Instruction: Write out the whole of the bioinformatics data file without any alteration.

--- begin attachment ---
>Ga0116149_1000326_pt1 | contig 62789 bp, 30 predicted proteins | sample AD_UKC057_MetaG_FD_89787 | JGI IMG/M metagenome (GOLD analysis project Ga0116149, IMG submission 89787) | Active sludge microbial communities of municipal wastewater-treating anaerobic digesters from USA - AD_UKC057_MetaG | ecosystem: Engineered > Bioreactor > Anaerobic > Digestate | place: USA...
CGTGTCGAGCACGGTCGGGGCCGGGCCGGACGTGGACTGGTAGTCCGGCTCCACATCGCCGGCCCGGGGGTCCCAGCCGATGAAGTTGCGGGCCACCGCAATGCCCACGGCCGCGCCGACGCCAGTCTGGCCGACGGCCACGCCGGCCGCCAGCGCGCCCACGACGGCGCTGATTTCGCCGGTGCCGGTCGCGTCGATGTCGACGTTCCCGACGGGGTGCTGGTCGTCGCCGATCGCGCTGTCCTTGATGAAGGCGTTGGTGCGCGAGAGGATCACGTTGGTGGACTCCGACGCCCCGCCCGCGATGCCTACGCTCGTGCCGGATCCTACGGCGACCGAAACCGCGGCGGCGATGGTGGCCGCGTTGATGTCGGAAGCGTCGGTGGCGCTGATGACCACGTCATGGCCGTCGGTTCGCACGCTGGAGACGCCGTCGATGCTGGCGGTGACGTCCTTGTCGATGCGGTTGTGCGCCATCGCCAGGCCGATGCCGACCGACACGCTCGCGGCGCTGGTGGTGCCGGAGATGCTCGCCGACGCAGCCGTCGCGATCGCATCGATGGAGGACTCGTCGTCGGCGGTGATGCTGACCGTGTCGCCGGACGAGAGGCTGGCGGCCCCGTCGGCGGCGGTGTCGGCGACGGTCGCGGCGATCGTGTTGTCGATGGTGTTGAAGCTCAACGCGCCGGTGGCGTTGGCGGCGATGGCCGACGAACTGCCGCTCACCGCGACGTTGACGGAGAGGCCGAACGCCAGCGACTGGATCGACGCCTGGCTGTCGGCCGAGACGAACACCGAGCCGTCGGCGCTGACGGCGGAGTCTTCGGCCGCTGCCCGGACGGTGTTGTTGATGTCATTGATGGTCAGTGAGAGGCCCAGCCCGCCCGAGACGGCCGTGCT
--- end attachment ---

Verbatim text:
>Ga0116149_1000326_pt1 | contig 62789 bp, 30 predicted proteins | sample AD_UKC057_MetaG_FD_89787 | JGI IMG/M metagenome (GOLD analysis project Ga0116149, IMG submission 89787) | Active sludge microbial communities of municipal wastewater-treating anaerobic digesters from USA - AD_UKC057_MetaG | ecosystem: Engineered > Bioreactor > Anaerobic > Digestate | place: USA...
CGTGTCGAGCACGGTCGGGGCCGGGCCGGACGTGGACTGGTAGTCCGGCTCCACATCGCCGGCCCGGGGGTCCCAGCCGATGAAGTTGCGGGCCACCGCAATGCCCACGGCCGCGCCGACGCCAGTCTGGCCGACGGCCACGCCGGCCGCCAGCGCGCCCACGACGGCGCTGATTTCGCCGGTGCCGGTCGCGTCGATGTCGACGTTCCCGACGGGGTGCTGGTCGTCGCCGATCGCGCTGTCCTTGATGAAGGCGTTGGTGCGCGAGAGGATCACGTTGGTGGACTCCGACGCCCCGCCCGCGATGCCTACGCTCGTGCCGGATCCTACGGCGACCGAAACCGCGGCGGCGATGGTGGCCGCGTTGATGTCGGAAGCGTCGGTGGCGCTGATGACCACGTCATGGCCGTCGGTTCGCACGCTGGAGACGCCGTCGATGCTGGCGGTGACGTCCTTGTCGATGCGGTTGTGCGCCATCGCCAGGCCGATGCCGACCGACACGCTCGCGGCGCTGGTGGTGCCGGAGATGCTCGCCGACGCAGCCGTCGCGATCGCATCGATGGAGGACTCGTCGTCGGCGGTGATGCTGACCGTGTCGCCGGACGAGAGGCTGGCGGCCCCGTCGGCGGCGGTGTCGGCGACGGTCGCGGCGATCGTGTTGTCGATGGTGTTGAAGCTCAACGCGCCGGTGGCGTTGGCGGCGATGGCCGACGAACTGCCGCTCACCGCGACGTTGACGGAGAGGCCGAACGCCAGCGACTGGATCGACGCCTGGCTGTCGGCCGAGACGAACACCGAGCCGTCGGCGCTGACGGCGGAGTCTTCGGCCGCTGCCCGGACGGTGTTGTTGATGTCATTGATGGTCAGTGAGAGGCCCAGCCCGCCCGAGACGGCCGTGCT